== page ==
Have you ever felt that the way French employees were behaving with their boss a bit different than you have experience in your country? You might still be trying to figure out how to behave and don’t really understand how professional relations work in terms of hierarchy in France.

I have myself worked in the UK, in Barcelona and in France. I actually started my career as a young graduate in London where I stayed for 3 years. Then I moved to Barcelona and worked for an American company.

 

My reverse cultural shock

So when I moved back to France, I experienced a strong reverse cultural shock. Beside student jobs, I had never really worked in France! My problem was, that being French, people would not expect my misunderstanding of what was happing or the way things were happening! I didn’t have the «foreigner excuse» anymore that can always help in case of misunderstanding… Of course, this is my personal perception based on my experiences. This is not a general rule about working in France, but I hope it can still help you to find some answers.

I know now that the Anglo-Saxon way of working has shaped me, and I feel more comfortable in such work environment, but I still had to adapt to my own culture! 

I was struggling a bit, but I couldn’t really work out why until I read more about culture shock and work culture.

 

Scales of hierarchy

According to Geert Hofstede in Cultures and Organizations, Software of the Mind, “with a score of 68 (over 120), France scores high on the scale of the Power Distance Index (PDI)”. It is, therefore, a society in which inequalities are accepted. Hierarchy is needed if not existential; the superiors may have privileges and are often inaccessible.
The power is highly centralized in France, as well as Paris centralizes administrations, transports, etc.
In management, the attitude towards managers is more formal, the information flow is hierarchical. The way information is controlled is even associated with power, therefore unequally distributed.

Just as a reference, the UK has a PDI of 35 or the USA 40. If you are wondering what is your country’s PDI, you will find useful information on this website.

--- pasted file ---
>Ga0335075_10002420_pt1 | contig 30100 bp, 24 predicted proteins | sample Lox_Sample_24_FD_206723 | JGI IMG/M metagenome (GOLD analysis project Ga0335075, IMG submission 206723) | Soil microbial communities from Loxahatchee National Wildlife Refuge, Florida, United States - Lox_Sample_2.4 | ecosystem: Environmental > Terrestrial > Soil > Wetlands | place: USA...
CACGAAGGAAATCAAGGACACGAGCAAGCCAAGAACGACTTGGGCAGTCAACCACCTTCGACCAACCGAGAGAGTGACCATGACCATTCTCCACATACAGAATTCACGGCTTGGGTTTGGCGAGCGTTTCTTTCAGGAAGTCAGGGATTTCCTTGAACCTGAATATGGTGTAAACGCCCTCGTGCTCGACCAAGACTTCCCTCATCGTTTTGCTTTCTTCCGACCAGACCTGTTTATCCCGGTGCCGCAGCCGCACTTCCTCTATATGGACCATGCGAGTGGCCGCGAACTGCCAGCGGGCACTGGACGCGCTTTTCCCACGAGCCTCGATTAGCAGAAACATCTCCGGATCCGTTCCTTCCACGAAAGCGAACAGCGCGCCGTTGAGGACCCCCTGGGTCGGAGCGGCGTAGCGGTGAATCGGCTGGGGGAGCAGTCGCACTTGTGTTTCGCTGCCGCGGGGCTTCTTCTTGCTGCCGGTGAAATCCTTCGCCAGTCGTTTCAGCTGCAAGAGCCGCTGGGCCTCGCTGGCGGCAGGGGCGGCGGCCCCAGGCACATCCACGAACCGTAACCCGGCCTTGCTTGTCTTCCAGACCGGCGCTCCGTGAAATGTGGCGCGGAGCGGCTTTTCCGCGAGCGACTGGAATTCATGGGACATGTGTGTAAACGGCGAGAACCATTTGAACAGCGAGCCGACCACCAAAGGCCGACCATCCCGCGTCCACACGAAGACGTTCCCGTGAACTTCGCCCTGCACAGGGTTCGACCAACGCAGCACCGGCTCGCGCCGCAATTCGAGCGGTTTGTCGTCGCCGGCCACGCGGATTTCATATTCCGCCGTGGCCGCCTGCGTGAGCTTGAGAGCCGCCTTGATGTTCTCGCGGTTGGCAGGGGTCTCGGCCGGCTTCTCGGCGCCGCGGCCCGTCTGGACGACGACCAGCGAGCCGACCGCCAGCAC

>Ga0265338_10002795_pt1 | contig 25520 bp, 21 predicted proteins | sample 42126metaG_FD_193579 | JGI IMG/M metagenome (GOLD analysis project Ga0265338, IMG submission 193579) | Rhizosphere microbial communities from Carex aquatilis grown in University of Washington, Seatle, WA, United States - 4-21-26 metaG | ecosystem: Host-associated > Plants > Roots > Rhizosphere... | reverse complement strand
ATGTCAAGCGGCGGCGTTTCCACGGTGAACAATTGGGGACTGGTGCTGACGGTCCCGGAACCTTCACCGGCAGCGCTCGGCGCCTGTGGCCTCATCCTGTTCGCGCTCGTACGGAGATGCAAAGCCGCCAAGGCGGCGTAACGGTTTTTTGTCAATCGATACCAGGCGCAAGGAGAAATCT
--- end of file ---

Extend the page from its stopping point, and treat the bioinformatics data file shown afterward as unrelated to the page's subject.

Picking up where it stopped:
Mainly countries such as China, Japan, France, Spain, Italy, South America or Arabic country have a high power distance.
High power distance countries have a pyramidal organisation with the Board of director distant from the base, and outward sign of power (Boss culture, having a company car, a specific parking slot, specific perks…) are common and accepted.

 

Photo by Yan Berthemy

 

Hierarchy at work in France

French people give very high importance of what the boss says or think and will try to make sure they are appreciated. Don’t get me wrong, French will definitely say it when they don’t agree and won’t hesitate to get into a debate with their boss. This is totally fine in France as long as it is done with respect of the other person’s opinion.

One example of behaviour that shocked me and that I still do not understand is the presenteeism, or the tendency to stay late at work to please the boss when your work is done. 
Depending on the company culture, this can happen lot. The workload along the year may not always be at its pick. And when it is low, it often is not socially acceptable to go home earlier when your main work tasks are done and you will be more efficient the next day.
Your colleague may even look at its watch and ask « have you taken your afternoon off? » when you are living work at 16h30!

The French and hierarchy at work
Photo by Alex Kotliarskyi

 

 


 

Readers have also liked this article: Faire la bise in France and everything you need to know to say hello the right way in France!

 


 

Socializing with the boss

In Anglo-Saxon work culture, at least based on my personal experience, I felt that your work, your results and working as a team player are the main criteria for professional appreciation.

In France, it is also important to get on well with your boss and to seem involved and dedicated to your work (and your boss). As a consequence, the informal conversation around the coffee break or cigarette breaks is often the opportunity to get to know your colleagues and/or your boss in a different context. Many opportunities and projects are also discussed in these contexts. It is therefore important to go even though you could sometimes feel like an outsider, especially if the language barrier is still present. With some time and effort, it will pay off! 
This is exactly how I felt at the Friday after-work drinks at the pub with my British colleagues at the beginning! I couldn’t understand much in the noise atmosphere and the cultural jokes, but it still helps me to be part of the team.

I was so surprised in the UK to see the boss coming to these after-work drinks, and even sometimes see my colleagues get drunks with the boss present! I could never totally let my guards down the way British people could do. This is very unlikely to happen in France. Which makes sense when you relate it to the high power distance culture. 

Have you had such cultural shock regarding the difference in the hierarchy system between France and your country? Share your anecdotes in the comments, I would be happy to know more.

Hierarchy at work in France
Share the article
  • 4
    Shares

Leave a Reply

Your email address will not be published. Required fields are marked *

This site uses Akismet to reduce spam. Learn how your comment data is processed.







Renting in France: An expat guide to housing

Get your FREE housing expat guide